Dr. Geri J. Anderson learned a thing or two she could bring back to her job when she stepped foot on the Community College of Aurora campus, a common experience for those who return to school.
Only Anderson has served as the college’s interim president since March, and as her tenure ends July 21
, making room for her full-time replacement, the knowledge she gleaned goes back to the Colorado Community College System office – which helps serve as the institutional compass for its membership, including CCA.
“I went into it saying that those of us who work in policy and in the system need to have time at the colleges to understand our decisions and how they impact the colleges,” said Anderson, who leaves to return to her vice president’s job in instruction at CCCS. “That’s the one thing that was so good for me was to really have that time.”
A couple main issues in particular touched upon her dual jobs the last 3½ months.
Complications sprung up about the Faculty Load and Compensation (FLAC) system that paid employees. Questions also were raised involving the timing and funding surrounding concurrent enrollment, which affords high school students the opportunity to take college-level courses at CCA.
Immediate moves to better streamline the FLAC workload were implemented, including designated payroll time for administrative assistants. The concurrent enrollment questions may be combated through future legislative action.
Such solutions may not have been on the front burner had Anderson not seen the impact on students, employees and staff up close at CCA.
“It was good for me to be reminded of those things,” she said.
When Anderson started her temporary position at CCA, the school’s cabinet joked that she should be “like the body at an Irish wake – just lay there and be quiet.” And while the gregarious Anderson responded that she pretty much did as told the last several months, she was, as usual, underselling her impact.
Two main changes emanated under her watch. Through the legislative process, degree programs in Sociology, Political Science and Anthropology were established and three full-time faculty were hired to handle the implementation.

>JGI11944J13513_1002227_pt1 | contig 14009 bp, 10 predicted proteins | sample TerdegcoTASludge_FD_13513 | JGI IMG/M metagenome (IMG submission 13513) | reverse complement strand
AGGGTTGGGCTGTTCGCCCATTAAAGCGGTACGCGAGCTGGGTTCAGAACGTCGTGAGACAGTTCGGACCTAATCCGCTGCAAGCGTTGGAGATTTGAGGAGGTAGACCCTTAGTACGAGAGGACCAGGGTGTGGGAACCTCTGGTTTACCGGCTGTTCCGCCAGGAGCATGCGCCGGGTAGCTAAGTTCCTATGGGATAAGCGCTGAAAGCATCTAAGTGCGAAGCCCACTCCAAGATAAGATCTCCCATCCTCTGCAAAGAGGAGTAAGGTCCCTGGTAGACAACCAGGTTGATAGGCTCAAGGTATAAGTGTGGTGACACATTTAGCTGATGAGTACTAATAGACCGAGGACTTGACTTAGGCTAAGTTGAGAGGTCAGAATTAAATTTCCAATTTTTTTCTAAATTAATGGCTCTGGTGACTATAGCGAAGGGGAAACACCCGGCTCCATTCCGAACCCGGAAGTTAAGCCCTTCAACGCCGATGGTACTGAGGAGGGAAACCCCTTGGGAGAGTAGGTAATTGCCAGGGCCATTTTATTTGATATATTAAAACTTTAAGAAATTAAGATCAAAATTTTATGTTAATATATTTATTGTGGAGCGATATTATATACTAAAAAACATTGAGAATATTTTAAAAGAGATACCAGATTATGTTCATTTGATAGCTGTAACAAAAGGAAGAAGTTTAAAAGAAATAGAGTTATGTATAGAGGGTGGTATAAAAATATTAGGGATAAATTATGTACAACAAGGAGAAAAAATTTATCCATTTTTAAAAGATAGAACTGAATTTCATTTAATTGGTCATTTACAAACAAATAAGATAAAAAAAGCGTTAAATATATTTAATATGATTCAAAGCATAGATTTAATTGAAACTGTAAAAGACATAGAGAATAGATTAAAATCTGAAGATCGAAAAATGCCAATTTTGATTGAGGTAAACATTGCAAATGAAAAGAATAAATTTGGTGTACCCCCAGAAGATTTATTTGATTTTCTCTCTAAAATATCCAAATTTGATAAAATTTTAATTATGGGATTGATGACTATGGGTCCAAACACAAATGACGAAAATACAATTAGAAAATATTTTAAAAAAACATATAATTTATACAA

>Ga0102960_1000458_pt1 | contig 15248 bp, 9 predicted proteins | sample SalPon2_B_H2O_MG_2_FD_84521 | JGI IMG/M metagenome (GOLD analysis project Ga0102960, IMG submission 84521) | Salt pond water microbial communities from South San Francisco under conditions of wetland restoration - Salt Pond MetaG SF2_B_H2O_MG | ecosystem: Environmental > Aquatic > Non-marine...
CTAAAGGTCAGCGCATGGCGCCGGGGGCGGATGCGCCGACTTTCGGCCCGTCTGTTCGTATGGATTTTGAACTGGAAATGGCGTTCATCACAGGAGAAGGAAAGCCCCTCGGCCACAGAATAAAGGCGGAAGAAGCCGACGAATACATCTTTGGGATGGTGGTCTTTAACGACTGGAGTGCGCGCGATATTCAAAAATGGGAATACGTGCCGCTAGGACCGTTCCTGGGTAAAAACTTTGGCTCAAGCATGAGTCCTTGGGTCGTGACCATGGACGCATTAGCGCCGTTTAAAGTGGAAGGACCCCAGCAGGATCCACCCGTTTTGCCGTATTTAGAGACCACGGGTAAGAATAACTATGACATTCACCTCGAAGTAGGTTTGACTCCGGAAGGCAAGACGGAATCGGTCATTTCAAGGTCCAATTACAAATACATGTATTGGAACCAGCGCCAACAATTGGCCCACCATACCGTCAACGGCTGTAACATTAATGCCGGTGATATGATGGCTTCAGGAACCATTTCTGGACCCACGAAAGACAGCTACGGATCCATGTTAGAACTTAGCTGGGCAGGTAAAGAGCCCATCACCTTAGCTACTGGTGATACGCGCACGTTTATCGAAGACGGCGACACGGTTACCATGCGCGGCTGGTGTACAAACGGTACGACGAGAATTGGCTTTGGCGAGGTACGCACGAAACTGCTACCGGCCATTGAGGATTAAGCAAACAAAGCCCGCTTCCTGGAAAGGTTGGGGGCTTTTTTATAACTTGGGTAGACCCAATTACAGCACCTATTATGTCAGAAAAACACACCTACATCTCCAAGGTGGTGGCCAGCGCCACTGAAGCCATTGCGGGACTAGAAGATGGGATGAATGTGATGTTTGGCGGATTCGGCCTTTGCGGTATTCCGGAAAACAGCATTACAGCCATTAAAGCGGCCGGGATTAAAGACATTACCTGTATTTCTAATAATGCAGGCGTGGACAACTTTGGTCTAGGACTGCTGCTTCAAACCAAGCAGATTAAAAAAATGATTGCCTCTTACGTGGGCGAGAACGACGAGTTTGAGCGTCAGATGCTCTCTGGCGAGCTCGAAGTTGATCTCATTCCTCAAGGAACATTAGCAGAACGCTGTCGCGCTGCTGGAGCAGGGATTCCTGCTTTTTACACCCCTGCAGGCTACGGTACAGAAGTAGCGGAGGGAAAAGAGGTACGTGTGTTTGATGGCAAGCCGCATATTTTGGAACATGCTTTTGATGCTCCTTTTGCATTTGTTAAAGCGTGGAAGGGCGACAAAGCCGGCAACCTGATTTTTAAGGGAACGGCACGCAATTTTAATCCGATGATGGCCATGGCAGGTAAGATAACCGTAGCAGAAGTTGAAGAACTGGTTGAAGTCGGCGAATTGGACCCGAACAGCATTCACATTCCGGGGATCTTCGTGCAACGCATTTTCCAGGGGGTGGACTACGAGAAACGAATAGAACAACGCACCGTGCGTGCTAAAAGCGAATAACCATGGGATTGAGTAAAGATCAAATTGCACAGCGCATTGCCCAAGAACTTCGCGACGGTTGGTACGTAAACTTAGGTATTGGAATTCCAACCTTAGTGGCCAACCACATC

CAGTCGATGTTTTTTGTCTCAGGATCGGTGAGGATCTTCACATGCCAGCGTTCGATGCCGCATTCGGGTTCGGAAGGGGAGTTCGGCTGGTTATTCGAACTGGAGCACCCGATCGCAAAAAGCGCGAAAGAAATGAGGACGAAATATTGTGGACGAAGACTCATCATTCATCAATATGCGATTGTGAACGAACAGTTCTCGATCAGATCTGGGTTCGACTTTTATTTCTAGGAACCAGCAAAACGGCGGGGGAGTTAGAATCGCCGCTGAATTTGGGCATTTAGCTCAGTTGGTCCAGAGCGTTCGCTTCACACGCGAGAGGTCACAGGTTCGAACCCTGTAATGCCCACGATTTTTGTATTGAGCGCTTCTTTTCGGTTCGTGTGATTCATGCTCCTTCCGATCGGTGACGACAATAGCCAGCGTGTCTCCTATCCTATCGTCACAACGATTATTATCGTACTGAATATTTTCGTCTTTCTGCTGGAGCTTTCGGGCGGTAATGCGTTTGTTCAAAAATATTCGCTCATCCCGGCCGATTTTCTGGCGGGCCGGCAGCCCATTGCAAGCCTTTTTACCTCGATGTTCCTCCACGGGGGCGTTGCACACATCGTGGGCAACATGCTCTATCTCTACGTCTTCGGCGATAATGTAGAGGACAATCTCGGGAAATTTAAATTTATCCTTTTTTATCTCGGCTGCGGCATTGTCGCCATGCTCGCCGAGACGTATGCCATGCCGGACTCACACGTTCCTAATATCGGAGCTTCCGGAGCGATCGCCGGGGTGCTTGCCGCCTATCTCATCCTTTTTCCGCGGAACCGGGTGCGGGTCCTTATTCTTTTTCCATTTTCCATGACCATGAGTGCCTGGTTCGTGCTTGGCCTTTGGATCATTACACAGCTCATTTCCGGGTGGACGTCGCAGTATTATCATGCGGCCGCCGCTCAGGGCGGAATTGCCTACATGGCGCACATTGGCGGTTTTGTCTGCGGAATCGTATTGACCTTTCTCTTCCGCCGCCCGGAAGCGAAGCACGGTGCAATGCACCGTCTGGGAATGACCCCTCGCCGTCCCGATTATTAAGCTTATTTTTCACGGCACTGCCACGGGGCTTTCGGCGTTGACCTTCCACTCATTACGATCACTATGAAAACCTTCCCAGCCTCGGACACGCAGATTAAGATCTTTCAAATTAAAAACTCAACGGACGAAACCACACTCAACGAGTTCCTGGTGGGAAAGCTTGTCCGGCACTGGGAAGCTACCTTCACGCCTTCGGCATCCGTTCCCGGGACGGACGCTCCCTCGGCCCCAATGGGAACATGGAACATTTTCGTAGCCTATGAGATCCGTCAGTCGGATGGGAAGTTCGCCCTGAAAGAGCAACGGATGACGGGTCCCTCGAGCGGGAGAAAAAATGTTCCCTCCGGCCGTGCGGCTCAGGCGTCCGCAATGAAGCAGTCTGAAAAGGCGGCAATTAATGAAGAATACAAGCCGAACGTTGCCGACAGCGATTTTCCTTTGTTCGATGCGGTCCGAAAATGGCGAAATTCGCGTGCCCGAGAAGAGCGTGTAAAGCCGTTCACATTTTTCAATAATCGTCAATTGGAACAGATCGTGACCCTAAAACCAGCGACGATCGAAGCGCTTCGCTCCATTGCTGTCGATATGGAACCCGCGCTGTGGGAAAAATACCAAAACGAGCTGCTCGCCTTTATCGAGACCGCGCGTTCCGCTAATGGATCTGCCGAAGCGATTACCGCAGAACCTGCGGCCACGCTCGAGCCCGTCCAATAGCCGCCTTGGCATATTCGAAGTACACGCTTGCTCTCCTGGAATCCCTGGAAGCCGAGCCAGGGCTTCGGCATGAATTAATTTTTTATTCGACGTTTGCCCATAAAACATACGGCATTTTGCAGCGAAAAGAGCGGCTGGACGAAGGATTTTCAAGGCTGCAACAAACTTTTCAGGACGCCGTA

Anderson also worked tirelessly on CCCS president Nancy McCallin’s initiative to get faculty salaries to national-average levels within five years.
“I was really proud of working with the CCA faculty in putting that plan in place. The faculty was amazingly mature about that. It was wonderful,” she said.
Her “biggest heartache” was having to inform classified employees paid by the state that they wouldn’t receive a raise for a fourth straight year. Anderson solicited ideas to better enhance their jobs despite that financial hardship, and out of those discussions, hydration stations are being installed in each building at the request of those employees.
Other unfinished business: A project to capture all of the college’s policies and procedures on the web. But that ultimately will be completed down the line.
“I was talking to my mom the other night and I told her that everything I needed to learn again about education I learned at CCA,” Anderson said. “It’s about students being everybody’s priority, and the thing that’s so wonderful about CCA is that it’s absolutely true.”
Anderson is exiting her interim spot to make way for Alton D. Scales, who takes over the presidency officially Monday. The former CEO of Colorado Mountain College’s Dillon and Breckenridge campuses was hired after a nationwide search May 31.
Anderson promised McCallin prior to joining CCA that she would not become a candidate for the full-time job, last held by Dr. Linda S. Bowman. The latter now holds dual jobs in Colorado education, including positions at CCCS and with the University of Denver, helping prepare the next generation of educators.
Anderson was asked if she had any advice to offer her successor, now that she has a better feel for CCA as an institution.
“To listen,” she responded. “People there have a strong sense of what CCA is and so don’t come in like a bulldozer. Come in and watch, listen and identify what the strengths are. And don’t make sweeping, overnight changes.”
That said, there are some big-picture issues facing the college that must be addressed by new leadership.
“There are so many citizens in Aurora that could be well served by CCA,” Anderson explained. “We know that over 95 percent of the students that come to CCA say it’s an amazing place to be. We are not scratching the surface of whom we could be serving in that community and that will be the challenge, to continue the outreach. …
“What they did the last three years, they put all their resources into concurrent enrollment, so they have the largest concurrent enrollment in the state. But there’s this whole other adult population that we should be serving and we’re not. So that’s the piece.”
Her pit stop at college now over, Anderson was effusive in her praise for the leadership already in place at CCA, including vice presidents Richard Maestas, Xeturah Woodley and Betsy Oudenhoven. Their handle on their jobs allowed Anderson to have “fun” and extensively deal directly with students about their concerns and dreams.
“CCA was just an incredible experience for me,” Anderson said in summing up her interim term.